TELECOM Digest OnLine - Sorted: Analysts: ATMs Highly Vulnerable to Fraud

Analysts: ATMs Highly Vulnerable to Fraud

Monty Solomon (
Wed, 3 Aug 2005 22:36:32 -0400

By BRIAN BERGSTEIN AP Technology Writer

BOSTON (AP) -- By failing to scan security codes in the magnetic
strips on ATM and debit cards, many banks are letting thieves get away
with an increasingly common fraud at a cost of several billion dollars
a year.

A report Tuesday from Gartner Inc., a technology analyst firm,
estimates that 3 million U.S. consumers were victims of ATM and
debit-card fraud in the past year.

The fraud most commonly begins when a criminal engages in "phishing" _
sending a legitimate-seeming e-mail with a link to a phony Web site
that appears to belong to a consumer's bank, Gartner analyst Avivah
Litan believes. The e-mail recipients are asked to give their account
information, including PIN numbers.

With that information "harvested," fraudsters can make their own cards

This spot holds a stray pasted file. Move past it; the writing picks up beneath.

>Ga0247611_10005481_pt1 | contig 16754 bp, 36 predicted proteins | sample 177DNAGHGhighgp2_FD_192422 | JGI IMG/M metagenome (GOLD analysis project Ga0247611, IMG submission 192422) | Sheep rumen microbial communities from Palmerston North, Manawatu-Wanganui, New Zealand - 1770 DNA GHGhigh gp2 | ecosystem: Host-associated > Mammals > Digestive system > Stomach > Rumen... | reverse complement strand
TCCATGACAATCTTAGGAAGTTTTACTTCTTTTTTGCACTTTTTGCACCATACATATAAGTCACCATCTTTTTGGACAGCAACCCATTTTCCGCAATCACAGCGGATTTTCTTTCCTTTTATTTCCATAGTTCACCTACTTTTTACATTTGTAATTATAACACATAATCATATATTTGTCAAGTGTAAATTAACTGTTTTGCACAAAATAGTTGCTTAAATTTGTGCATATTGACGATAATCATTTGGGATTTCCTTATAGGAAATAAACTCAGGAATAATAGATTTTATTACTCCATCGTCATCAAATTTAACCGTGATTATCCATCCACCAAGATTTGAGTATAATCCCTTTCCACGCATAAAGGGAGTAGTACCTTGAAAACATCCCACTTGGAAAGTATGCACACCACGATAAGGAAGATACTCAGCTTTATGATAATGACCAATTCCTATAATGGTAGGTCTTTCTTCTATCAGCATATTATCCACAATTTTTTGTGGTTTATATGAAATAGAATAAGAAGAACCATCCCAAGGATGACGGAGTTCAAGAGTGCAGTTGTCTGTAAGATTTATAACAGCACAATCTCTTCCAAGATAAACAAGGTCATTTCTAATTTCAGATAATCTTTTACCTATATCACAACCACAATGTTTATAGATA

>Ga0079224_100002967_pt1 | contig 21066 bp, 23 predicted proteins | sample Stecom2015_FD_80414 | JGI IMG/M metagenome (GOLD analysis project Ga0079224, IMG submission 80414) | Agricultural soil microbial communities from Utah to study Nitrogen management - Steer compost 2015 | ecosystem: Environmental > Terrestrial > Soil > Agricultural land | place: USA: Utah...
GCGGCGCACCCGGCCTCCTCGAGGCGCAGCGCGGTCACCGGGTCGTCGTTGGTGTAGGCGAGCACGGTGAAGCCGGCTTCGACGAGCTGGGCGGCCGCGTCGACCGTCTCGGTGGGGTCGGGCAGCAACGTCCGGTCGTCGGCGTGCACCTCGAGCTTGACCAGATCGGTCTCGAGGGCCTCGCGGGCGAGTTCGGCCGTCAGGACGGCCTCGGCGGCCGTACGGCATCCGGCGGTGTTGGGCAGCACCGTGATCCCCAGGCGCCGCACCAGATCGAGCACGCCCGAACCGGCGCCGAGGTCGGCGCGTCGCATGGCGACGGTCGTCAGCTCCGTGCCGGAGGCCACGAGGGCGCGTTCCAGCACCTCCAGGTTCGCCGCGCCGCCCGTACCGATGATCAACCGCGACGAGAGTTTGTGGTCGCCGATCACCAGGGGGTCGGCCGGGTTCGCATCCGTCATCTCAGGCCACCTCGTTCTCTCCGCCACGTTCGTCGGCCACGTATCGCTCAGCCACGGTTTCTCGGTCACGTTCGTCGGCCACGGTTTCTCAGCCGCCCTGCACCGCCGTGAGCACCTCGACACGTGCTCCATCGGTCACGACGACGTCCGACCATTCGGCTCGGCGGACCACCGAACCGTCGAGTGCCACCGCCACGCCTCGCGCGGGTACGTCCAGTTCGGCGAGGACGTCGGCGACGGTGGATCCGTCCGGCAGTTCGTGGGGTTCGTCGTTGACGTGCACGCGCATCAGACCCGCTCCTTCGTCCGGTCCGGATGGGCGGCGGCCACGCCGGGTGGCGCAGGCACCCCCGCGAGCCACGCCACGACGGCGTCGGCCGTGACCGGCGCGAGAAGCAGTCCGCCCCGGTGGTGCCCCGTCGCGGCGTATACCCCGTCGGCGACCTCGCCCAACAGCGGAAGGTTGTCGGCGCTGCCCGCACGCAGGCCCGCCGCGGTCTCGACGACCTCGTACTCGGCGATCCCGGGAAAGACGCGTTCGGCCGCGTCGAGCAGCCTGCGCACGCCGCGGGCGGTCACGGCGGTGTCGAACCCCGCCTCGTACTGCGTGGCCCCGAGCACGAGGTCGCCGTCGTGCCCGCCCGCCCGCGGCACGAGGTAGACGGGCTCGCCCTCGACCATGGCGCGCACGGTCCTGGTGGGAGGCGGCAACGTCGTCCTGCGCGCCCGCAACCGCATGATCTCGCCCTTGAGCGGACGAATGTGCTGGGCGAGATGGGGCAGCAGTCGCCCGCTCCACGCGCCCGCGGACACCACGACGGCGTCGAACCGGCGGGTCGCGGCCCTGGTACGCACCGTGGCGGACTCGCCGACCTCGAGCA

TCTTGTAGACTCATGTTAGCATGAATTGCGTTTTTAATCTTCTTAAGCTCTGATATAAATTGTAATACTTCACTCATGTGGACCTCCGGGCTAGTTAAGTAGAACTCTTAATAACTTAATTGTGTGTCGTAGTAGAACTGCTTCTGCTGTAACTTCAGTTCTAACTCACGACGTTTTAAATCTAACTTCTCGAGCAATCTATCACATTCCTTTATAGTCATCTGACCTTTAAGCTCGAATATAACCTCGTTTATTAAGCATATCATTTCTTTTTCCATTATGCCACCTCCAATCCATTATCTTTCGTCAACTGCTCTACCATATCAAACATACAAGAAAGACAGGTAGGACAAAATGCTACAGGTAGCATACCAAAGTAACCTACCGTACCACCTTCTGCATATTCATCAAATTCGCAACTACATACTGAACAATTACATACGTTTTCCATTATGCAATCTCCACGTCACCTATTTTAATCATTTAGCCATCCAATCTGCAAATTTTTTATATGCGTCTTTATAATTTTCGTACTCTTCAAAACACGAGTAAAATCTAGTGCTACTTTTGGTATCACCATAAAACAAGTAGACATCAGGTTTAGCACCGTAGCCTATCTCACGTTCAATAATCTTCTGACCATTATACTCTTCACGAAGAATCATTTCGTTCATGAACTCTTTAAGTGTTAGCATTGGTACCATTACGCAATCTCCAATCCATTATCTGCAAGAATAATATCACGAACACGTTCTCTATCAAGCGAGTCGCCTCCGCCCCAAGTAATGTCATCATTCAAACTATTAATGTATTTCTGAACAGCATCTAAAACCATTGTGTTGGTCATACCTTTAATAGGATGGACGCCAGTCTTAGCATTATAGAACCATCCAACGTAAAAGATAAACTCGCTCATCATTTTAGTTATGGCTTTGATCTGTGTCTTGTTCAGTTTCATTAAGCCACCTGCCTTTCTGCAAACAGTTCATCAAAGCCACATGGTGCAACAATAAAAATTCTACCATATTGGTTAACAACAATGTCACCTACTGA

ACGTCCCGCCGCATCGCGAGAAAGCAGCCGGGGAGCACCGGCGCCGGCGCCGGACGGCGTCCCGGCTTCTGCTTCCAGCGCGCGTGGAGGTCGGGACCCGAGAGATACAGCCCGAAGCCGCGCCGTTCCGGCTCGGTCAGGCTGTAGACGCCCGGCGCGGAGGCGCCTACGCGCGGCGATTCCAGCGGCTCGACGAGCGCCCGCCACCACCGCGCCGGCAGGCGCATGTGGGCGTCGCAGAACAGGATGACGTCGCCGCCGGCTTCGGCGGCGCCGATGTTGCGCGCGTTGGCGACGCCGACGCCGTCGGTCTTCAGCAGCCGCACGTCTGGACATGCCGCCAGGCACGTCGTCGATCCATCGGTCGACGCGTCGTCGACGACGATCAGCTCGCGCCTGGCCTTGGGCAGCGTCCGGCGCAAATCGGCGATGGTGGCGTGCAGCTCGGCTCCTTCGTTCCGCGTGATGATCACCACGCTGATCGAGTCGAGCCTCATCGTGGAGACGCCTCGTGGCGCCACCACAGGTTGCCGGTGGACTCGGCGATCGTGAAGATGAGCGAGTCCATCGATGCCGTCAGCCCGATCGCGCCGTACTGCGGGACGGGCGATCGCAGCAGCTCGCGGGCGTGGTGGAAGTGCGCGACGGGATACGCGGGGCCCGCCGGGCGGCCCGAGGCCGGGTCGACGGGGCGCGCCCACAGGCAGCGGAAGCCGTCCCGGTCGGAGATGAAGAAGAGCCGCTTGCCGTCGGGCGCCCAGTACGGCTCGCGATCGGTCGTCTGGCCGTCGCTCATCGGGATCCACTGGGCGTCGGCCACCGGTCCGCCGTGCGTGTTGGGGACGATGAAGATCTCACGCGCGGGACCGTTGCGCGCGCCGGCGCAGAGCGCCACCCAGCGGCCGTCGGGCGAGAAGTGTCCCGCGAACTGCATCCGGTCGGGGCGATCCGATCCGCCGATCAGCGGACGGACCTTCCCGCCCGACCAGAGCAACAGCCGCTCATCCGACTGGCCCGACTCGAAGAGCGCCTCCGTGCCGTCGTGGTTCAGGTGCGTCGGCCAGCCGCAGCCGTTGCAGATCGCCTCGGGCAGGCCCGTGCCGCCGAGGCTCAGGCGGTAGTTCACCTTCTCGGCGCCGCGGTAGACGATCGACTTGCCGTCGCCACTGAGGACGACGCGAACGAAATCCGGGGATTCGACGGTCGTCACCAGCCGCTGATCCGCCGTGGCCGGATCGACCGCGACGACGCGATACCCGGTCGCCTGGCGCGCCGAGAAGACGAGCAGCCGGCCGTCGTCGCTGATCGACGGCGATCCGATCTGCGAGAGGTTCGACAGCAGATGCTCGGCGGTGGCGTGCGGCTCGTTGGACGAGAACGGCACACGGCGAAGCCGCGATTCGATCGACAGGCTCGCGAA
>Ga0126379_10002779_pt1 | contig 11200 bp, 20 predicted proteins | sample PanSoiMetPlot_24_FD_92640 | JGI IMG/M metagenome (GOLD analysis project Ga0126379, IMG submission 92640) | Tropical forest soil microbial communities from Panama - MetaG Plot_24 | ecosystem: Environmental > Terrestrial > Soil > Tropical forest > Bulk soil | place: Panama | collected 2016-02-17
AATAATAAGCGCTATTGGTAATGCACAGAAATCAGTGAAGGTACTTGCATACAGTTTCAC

for automated teller machines and withdraw huge sums.

This should be easily preventable, because the magnetic strips on
cards contain multiple tracks. One track has data such as the user's
name and account number. A second track contains special security
codes that card users don't know. That means the information can't be
squeezed out of them in a phishing attack.

Duplicating the codes would require inside knowledge of a bank's
security procedures, Litan said. (The inclusion of security codes in
records held by a credit and debit card processor, CardSystems
Solutions Inc., made that company's massive data breach disclosed this
spring especially dangerous.)

Surprisingly, Litan said, perhaps half of U.S. financial institutions
have not programmed their ATM systems to check the security codes.
Con artists specifically seek out customers of banks that do not
validate the second track on the strip, she said.

Litan believes many banks simply didn't know about the vulnerability.
Others may have once scanned the codes but stopped because using the
codes requires that customers go to a bank and have an ATM card
rewritten whenever they want to change their PINs.

That was a costly step that many banks figured they could avoid in
pre-phishing days when ATM fraud was rare.


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